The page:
Project Camaro Part 1 – Improving Handling with KW Suspension & Whiteline with some Help from Wheel Warehouse!

Project Camaro, wheel warehouse, kw, whiteline

Project Camaro Part 1 – Improving Handling with KW Suspension & Whitelinewith some Help from Wheel Warehouse!

By Merrit Johnson

When the Chevrolet Camaro was re-introduced into the sports car market it came as no surprise that the industry quickly became saturated with part upgrades for the new model. The upgraded Chevrolet Camaro had available options to satisfy all the muscle car enthusiasts, such as a 6.2L LS3 V8 engine and an aggressive appearance. However, it also exemplified the influence of European and Japanese automobiles in the performance market as it was given independent rear suspension rather than the solid rear axle of old. Advances in engine technology also meant that opting for the 3.6L V6 SIDI engine for economy did not demote the vehicle from being considered in the sports car category.

Due to some past unpleasant experiences with fanatics of all things LS powered, in let’s call it the Great Lakes region of the country, there are perhaps some folks incapable of giving in to the tease of the large displacement V8. For that reason, MotoIQ’s Project Camaro features the 3.6L 304 hp SIDI V6 LLT engine. Much has already been accomplished with the GM small block V8s, so we opted for a bigger challenge with direct injection. The goal of the project is to achieve efficient, streetable performance. 
In evaluating where to start on the project it was ideal to attack the area of most deficient performance first. Some might argue that with only 304 hp the engine output was where to start, but we did not agree. The initial target of our attack was the handling department. The 5th generation Chevrolet Camaro may have been given all the underpinnings of a great sports car, but it was still designed to appeal to the general consumer and that translated to a squishy ride with lots of understeer.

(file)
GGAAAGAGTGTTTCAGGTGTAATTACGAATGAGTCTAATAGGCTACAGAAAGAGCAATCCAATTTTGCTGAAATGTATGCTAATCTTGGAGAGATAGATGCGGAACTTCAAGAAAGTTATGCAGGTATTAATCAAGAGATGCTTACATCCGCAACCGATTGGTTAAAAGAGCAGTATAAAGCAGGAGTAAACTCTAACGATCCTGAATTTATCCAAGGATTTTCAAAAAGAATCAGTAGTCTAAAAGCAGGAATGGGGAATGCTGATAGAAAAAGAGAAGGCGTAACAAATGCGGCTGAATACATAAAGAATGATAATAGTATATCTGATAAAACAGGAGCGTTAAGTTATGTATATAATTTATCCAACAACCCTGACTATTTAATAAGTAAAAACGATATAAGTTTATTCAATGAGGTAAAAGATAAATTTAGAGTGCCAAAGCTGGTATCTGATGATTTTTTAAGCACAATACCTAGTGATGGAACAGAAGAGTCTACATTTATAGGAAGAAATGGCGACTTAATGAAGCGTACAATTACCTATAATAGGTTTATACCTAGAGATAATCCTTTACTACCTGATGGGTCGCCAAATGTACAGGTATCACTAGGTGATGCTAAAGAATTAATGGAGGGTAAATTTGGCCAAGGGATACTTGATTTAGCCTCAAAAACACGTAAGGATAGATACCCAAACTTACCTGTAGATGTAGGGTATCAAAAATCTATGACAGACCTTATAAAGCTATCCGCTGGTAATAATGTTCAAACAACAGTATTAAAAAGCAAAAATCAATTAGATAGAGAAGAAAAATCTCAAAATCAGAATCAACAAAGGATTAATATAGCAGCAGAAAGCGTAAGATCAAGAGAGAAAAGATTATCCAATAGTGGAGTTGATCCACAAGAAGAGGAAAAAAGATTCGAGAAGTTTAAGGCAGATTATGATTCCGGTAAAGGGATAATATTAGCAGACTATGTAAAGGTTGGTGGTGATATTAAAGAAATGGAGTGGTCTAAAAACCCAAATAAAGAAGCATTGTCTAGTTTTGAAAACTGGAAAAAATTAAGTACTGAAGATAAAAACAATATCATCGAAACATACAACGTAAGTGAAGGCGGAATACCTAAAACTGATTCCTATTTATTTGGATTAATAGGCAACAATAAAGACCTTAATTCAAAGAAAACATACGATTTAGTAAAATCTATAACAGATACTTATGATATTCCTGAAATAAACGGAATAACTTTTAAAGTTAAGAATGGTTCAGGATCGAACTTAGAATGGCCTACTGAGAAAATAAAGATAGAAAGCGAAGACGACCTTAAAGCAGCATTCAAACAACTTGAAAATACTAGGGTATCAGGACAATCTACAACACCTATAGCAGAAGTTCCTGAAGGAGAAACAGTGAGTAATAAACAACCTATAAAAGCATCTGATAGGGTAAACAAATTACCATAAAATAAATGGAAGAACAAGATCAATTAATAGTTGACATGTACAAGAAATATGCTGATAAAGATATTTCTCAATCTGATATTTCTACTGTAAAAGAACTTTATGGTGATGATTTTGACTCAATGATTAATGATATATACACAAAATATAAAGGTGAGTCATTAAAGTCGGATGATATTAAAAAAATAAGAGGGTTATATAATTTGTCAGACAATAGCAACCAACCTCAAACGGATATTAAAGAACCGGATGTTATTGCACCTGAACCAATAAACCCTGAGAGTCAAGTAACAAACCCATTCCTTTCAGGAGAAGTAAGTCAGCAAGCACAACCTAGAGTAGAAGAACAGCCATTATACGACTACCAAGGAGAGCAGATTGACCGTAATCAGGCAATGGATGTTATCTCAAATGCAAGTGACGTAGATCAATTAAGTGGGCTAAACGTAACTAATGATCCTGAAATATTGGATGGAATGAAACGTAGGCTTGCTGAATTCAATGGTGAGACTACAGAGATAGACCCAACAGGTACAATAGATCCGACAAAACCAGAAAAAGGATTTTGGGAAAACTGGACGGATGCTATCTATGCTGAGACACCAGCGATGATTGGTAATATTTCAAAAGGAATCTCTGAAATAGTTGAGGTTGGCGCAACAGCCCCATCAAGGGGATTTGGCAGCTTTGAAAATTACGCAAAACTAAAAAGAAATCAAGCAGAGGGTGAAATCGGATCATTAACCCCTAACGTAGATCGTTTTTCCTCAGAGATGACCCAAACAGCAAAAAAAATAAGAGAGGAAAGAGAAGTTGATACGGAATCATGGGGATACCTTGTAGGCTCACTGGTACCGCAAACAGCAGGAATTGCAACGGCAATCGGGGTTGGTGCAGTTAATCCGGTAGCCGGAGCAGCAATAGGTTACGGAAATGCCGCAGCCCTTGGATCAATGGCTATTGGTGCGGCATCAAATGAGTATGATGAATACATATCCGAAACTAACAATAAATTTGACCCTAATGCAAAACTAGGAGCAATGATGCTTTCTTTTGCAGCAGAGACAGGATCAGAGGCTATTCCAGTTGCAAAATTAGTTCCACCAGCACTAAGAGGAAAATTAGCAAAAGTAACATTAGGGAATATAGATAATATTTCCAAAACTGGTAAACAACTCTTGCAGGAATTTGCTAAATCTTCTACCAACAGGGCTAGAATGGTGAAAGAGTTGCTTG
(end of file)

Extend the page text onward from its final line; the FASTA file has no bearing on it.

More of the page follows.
To rid our Camaro of its undulating tendencies we took it to our good friends at Wheel Warehouse in Anaheim, CA. We brought with us our favorite street car staple, a set of KW Variant III multi-way adjustable coilovers. Then since suspension duties extend beyond just dampers and springs, we also sourced the full breadth of Camaro product offerings from Whiteline.


Camaro, KW suspension
KW suspension is tested to DIN 50021 SS for corrosion performance. The standard is German, but is very similar to ASTM B117, which might be more familiar to some folks. It is a salt fog test that requires a component to withstand over 480 hours of salt solution exposure before any sign of red rust. Many fasteners are targeted to this specification. The best materials will significantly exceed this test in performance.  KW's stainless steel shock bodies, stainless reinforced engineering plastic spring seats, and OEM or better quality components are all part of the reasons for being able to pass this stringent standard.  It also gives KW the confidence to offer a limited lifetime warranty.



The attention to detail in KW Variant III product design is the reason it’s one of our favorite products for street performance. Many aftermarket coilover manufacturers cheap out on quality materials that cannot withstand vehicle environmental conditions such as heat exposure, fluid compatibility and corrosion resistance.   For performance use, the KW Variant III is independently adjustable for damping in both compression and rebound.  This gives it tons of flexibility when dialing in ride and response, great for a car that's end use is both daily driving and track use.  The short bodied rear shocks use remote accumulators to allow the reduction of overall length and to reduce cavitation noise.


KW coilovers offer design solutions with more robust materials for bump stops and dust protection, along with helper springs and perch designs to reduce noise transfer to the vehicle. The features are welcome comfort additions for the street driving consumer and are well worth the additional cost they may add to the system. In this case, upgrading suspension components does not mean that one must accept an inherent increase in excessive squeak and clunk noises transferred to the passenger cabin.  The V3 also has mounts for brake lines and wheel speed sensors.


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